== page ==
Our tutor structure complements each year group as boys progress through the Senior School. Tutors are given specific training in pastoral issues so they are better able to identify issues and deal with lower level concerns. Each boy is able to lean on a Head of Section and their supporting Assistant Heads of Section who are highly trained and equipped to support in all manner of circumstances. In the Lower School (Year 7 and leaning down into incoming Year 6), emphasis is on integration and learning to adapt to the rhythm of a varied and exciting school career. In the Middle School (Year 8 and 9), we look to develop pupils’ curiosity and creativity, nurturing their confidence to broaden their horizons. By Upper School and Sixth Form, we are working side by side with young men who are exploring the world around them and preparing for their futures, and inevitably life after Warwick School. Warwick School dedicates 10 hours per fortnight, per Assistant Head of Section, to supporting boys with their wellbeing and meeting with boys and their parents on a regular basis. We also have specific support for our boarders, with dedicated house parents and a whole range of additional support for those who live on-site.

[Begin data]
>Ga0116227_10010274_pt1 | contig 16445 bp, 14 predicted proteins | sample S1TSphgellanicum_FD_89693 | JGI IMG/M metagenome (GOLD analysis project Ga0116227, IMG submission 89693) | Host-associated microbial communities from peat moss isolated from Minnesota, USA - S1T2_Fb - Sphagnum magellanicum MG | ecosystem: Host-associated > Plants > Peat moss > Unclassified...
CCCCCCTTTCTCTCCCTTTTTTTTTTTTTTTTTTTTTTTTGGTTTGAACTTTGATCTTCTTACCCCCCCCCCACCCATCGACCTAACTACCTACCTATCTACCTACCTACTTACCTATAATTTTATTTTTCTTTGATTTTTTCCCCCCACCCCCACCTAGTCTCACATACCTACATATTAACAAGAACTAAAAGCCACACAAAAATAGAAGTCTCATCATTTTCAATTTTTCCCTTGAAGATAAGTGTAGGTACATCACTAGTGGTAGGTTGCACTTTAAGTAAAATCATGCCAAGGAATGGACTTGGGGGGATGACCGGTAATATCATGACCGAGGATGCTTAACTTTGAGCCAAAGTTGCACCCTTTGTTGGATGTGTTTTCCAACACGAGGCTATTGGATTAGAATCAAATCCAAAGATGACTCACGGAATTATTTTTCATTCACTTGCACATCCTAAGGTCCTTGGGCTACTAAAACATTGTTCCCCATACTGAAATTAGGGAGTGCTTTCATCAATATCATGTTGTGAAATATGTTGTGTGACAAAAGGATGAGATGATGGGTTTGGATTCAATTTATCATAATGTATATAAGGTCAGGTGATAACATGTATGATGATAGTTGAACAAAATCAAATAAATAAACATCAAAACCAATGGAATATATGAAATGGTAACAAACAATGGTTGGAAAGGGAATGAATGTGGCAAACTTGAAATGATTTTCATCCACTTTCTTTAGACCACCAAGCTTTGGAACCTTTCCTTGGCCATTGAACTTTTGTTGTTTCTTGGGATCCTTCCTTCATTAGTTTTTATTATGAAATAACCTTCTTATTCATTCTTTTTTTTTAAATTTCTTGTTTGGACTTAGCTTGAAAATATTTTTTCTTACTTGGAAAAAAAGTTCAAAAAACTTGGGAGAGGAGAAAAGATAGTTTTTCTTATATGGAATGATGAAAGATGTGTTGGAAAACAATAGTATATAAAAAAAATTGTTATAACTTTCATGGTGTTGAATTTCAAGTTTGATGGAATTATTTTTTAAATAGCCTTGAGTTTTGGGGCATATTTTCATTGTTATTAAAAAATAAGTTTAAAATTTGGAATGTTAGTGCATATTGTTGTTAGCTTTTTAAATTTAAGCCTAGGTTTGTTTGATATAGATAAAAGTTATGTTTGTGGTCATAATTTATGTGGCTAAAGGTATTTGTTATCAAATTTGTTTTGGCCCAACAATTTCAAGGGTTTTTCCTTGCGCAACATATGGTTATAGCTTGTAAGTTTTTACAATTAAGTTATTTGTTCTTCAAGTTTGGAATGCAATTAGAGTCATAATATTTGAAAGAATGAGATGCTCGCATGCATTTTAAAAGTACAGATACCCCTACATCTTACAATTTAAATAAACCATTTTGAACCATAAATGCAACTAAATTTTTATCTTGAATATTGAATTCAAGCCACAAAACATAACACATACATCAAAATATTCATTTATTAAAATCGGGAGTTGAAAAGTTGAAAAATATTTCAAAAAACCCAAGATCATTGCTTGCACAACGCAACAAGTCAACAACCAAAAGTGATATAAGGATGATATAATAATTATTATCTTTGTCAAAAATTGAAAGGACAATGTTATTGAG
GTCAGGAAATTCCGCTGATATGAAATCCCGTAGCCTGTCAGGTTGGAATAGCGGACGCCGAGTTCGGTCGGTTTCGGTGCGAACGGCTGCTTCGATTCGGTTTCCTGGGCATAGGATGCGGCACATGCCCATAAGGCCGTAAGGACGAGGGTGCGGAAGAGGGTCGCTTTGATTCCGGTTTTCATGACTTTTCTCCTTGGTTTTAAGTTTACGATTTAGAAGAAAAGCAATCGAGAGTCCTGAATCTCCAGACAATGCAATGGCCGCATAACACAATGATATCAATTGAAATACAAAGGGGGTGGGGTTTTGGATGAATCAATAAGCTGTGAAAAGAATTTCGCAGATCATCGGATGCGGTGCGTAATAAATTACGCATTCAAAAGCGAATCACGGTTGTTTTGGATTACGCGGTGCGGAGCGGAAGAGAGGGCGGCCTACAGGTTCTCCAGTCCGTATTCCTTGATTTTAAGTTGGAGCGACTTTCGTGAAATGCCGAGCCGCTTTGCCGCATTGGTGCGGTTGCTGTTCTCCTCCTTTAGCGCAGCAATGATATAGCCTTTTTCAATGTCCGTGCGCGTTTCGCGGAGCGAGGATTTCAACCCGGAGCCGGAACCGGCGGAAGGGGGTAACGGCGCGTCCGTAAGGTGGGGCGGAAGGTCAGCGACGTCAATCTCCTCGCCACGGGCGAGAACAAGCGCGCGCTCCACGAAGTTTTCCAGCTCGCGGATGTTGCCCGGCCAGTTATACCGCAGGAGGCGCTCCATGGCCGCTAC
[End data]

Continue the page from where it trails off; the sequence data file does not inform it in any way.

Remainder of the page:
Our vibrant vertical House system gives boys an automatic sense of community, identity, camaraderie, and most importantly FUN while mixing with other year groups and broadening their horizons. Running adjacent to the tutor system, House events such as SportsFest and House Shout are where we see our boys let loose and embrace being themselves. For a selective school with excellent teaching and results, we know how important it is for pupils to have an outlet – for their wellbeing and their wider development as confident, but not arrogant, young people. Pupils stay with their Heads of House throughout their time at Warwick, meaning they really get to know them as they move up the school.
Starting in Year 7